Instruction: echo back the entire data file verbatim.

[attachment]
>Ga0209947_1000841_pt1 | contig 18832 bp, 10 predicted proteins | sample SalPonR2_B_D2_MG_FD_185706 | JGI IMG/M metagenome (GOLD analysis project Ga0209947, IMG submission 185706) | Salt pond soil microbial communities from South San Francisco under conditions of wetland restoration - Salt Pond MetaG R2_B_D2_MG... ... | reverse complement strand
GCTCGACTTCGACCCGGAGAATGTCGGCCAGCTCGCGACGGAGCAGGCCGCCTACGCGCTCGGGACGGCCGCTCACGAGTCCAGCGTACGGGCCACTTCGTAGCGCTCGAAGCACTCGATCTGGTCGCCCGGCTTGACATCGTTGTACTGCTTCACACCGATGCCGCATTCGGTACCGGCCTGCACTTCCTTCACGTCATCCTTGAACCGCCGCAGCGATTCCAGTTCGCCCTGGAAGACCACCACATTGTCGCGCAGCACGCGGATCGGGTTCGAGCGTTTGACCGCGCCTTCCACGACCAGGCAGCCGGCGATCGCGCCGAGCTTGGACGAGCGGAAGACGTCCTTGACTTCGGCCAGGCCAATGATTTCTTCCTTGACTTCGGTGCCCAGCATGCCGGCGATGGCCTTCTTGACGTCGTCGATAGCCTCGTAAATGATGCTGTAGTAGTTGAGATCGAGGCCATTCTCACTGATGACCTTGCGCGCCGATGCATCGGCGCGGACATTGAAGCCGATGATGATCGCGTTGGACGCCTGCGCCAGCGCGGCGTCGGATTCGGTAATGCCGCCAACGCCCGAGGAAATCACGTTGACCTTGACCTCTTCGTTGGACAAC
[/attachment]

>Ga0209947_1000841_pt1 | contig 18832 bp, 10 predicted proteins | sample SalPonR2_B_D2_MG_FD_185706 | JGI IMG/M metagenome (GOLD analysis project Ga0209947, IMG submission 185706) | Salt pond soil microbial communities from South San Francisco under conditions of wetland restoration - Salt Pond MetaG R2_B_D2_MG... ... | reverse complement strand
GCTCGACTTCGACCCGGAGAATGTCGGCCAGCTCGCGACGGAGCAGGCCGCCTACGCGCTCGGGACGGCCGCTCACGAGTCCAGCGTACGGGCCACTTCGTAGCGCTCGAAGCACTCGATCTGGTCGCCCGGCTTGACATCGTTGTACTGCTTCACACCGATGCCGCATTCGGTACCGGCCTGCACTTCCTTCACGTCATCCTTGAACCGCCGCAGCGATTCCAGTTCGCCCTGGAAGACCACCACATTGTCGCGCAGCACGCGGATCGGGTTCGAGCGTTTGACCGCGCCTTCCACGACCAGGCAGCCGGCGATCGCGCCGAGCTTGGACGAGCGGAAGACGTCCTTGACTTCGGCCAGGCCAATGATTTCTTCCTTGACTTCGGTGCCCAGCATGCCGGCGATGGCCTTCTTGACGTCGTCGATAGCCTCGTAAATGATGCTGTAGTAGTTGAGATCGAGGCCATTCTCACTGATGACCTTGCGCGCCGATGCATCGGCGCGGACATTGAAGCCGATGATGATCGCGTTGGACGCCTGCGCCAGCGCGGCGTCGGATTCGGTAATGCCGCCAACGCCCGAGGAAATCACGTTGACCTTGACCTCTTCGTTGGACAAC